One of the functions of the brain is to receive outside information through the five senses of vision, sound, smell,taste and touch and create a worldview for us out of this sensory data. The vision is the most dominant sense and plays a larger role in this process. It helps us in identifying objects. It helps us moving through the space and also to avert any potential dangers. In other words it has served us well. We rely on it.
Is it really hundred percent accurate? We would think that that is the case but that worldview is not hundred percent accurate. The magicians have devised elaborate tricks to deceive our visual sense. They use sleigh of hand to create an illusioray reality that defies our common sense but appears to be true. In most of the cases magicians use the quirks of the human vision system to design the magic tricks beside the older tricks based upon hypnotism. That itself is based upon the highly suggestible nature of human mind.
Here is a demonstration of some of these tricks by Magician Keith Barry at TED talk to show that how easy it is to trick the human mind in making it believe in alternate reality.
First, Keith Barry shows us how our brains can fool our bodies -- in a trick that works via podcast too. Then he involves the audience in some jaw-dropping (and even a bit dangerous) feats of brain magic.
Study of Optical Illusion is a well known area of Psychology. The psychologists have designed all kind of visual illusion to study the property of vision. Here is a list of some of the well known visual illusion designed by Psychologists. From these studies one can draw a general conclusion that our sense of vision is essential but it is not perfect as we would like to think. It could provide us with wrong conclusion and it can be manipulated or tricked into believing something that may or may not be true.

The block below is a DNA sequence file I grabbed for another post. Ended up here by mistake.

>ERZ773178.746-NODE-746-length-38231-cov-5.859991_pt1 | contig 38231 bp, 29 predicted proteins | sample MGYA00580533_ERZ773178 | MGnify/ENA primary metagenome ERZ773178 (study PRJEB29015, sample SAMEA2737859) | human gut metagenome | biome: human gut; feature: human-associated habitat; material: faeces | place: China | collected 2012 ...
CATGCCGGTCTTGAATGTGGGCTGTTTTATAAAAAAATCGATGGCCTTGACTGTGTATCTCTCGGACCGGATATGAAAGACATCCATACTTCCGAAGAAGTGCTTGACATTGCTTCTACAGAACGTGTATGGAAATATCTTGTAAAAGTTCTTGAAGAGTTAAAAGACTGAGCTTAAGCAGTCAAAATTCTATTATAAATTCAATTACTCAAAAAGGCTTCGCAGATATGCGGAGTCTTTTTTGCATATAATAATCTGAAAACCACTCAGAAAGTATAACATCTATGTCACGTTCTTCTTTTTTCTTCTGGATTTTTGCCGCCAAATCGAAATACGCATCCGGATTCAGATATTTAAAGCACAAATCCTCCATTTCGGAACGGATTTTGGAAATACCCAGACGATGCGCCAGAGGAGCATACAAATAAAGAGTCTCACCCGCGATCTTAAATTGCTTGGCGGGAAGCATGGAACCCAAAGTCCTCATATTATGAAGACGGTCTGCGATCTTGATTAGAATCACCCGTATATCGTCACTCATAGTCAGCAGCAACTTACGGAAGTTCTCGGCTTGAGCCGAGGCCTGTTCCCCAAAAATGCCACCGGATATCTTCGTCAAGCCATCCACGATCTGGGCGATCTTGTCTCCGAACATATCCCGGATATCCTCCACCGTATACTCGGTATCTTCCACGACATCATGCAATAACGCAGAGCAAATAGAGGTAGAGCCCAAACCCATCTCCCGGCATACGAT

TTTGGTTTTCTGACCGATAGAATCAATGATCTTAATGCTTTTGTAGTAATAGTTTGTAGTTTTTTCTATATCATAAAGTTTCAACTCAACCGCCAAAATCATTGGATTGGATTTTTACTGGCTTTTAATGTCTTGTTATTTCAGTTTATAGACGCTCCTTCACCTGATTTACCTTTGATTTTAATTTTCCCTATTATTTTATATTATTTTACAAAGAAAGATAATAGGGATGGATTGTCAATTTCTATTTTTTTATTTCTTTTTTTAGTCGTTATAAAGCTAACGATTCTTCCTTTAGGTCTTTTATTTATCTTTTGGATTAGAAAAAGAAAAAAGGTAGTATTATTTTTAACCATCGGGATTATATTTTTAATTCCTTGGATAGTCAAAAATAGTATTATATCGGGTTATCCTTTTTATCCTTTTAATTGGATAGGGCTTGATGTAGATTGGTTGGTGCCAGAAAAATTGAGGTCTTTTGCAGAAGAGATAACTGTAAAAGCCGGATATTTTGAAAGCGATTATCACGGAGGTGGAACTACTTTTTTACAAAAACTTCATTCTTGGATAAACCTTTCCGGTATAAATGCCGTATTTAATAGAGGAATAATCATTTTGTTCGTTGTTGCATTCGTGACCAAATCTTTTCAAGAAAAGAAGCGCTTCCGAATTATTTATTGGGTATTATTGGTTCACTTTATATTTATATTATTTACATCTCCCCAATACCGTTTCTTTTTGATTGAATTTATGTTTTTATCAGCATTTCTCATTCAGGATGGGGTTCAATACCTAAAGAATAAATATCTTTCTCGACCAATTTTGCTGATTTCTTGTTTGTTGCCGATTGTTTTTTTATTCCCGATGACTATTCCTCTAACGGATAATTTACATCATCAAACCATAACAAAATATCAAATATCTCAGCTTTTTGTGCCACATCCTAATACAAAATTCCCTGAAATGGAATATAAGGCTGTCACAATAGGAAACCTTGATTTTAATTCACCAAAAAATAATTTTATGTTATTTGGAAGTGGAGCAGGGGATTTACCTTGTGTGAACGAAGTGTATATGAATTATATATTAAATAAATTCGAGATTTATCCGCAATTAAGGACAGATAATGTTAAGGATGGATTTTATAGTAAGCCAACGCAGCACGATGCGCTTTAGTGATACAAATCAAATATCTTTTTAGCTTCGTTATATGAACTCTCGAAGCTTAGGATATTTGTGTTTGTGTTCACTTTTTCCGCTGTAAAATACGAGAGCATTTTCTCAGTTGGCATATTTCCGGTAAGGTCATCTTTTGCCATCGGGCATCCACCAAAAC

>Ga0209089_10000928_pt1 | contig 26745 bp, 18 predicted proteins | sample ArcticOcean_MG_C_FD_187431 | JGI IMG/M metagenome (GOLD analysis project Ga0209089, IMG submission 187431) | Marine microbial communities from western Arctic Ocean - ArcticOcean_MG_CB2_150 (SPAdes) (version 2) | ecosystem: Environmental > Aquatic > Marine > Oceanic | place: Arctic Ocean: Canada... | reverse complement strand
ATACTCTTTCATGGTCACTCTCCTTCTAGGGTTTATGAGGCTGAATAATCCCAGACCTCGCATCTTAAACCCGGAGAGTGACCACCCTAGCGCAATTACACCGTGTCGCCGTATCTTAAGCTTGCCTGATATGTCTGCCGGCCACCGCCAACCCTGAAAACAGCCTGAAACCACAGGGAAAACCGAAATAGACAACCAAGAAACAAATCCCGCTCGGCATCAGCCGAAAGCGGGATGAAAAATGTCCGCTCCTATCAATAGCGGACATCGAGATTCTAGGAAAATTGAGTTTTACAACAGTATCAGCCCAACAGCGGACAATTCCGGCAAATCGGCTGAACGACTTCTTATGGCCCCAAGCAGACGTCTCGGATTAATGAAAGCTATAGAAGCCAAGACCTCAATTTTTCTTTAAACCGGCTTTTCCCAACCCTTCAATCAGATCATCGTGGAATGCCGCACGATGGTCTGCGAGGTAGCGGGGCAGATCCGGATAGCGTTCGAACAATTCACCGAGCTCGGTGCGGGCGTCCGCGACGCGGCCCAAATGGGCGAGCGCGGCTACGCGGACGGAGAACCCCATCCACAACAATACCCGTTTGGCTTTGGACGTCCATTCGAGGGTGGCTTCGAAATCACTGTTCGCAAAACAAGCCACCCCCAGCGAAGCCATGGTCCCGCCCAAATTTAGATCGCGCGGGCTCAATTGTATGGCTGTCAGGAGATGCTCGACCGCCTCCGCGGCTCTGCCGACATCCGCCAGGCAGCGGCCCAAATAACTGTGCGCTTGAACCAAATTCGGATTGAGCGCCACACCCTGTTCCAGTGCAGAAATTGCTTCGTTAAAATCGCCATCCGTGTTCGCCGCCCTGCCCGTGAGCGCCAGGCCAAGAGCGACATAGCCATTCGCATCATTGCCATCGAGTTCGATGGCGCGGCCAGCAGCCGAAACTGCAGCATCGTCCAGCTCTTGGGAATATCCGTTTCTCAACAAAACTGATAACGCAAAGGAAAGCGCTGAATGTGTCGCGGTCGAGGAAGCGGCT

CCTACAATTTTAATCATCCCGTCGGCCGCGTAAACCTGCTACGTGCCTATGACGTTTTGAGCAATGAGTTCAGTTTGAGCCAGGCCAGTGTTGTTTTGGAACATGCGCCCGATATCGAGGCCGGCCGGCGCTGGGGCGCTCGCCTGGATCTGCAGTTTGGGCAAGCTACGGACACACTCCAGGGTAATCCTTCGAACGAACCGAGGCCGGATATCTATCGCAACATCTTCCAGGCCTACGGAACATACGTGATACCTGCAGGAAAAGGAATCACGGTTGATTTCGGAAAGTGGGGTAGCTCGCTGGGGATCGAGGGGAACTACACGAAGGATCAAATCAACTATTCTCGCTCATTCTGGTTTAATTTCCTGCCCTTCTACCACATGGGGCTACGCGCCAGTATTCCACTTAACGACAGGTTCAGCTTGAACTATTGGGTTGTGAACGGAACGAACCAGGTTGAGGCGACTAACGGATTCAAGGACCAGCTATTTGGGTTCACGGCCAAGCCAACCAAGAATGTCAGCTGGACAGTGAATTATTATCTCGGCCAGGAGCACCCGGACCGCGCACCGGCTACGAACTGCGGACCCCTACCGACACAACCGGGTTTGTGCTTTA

Recently neuroscientists collaborated with magicians and reported their findings in Nature Reviews Neuroscience journal. The article is available online here with the following title:
Attention and awareness in stage magic: turning tricks into research
authors: Stephen L. Macknik1, Mac King, James Randi2, Apollo Robbins, Teller, John Thompson & Susana Martinez-Conde
The article abstract:
Just as vision scientists study visual art and illusions to elucidate the workings of the visual system, so too can cognitive scientists study cognitive illusions to elucidate the underpinnings of cognition. Magic shows are a manifestation of accomplished magic performers' deep intuition for and understanding of human attention and awareness. By studying magicians and their techniques, neuroscientists can learn powerful methods to manipulate attention and awareness in the laboratory. Such methods could be exploited to directly study the behavioural and neural basis of consciousness itself, for instance through the use of brain imaging and other neural recording techniques.
The study is very important in the sense that it brings knowledgeable people from two diverse areas of neuroscience and magic together to solve the riddle of the human cognition.
The last sentence of the study's abstract is I think a bit of a stretch because we are really not sure what constitute consciousness. It will be a while till we piece all the information from scientific studies together to establish a one unified theory of consciousness if possible because there is a very strong possibility that we may end up not one but many consciousnesses fulfilling the demands placed upon us to survive in a dynamic world.
These studies does however, show that we do not possess perfect senses. We need to be extra careful when we are trying to base our decisions on the information we receive from ours senses.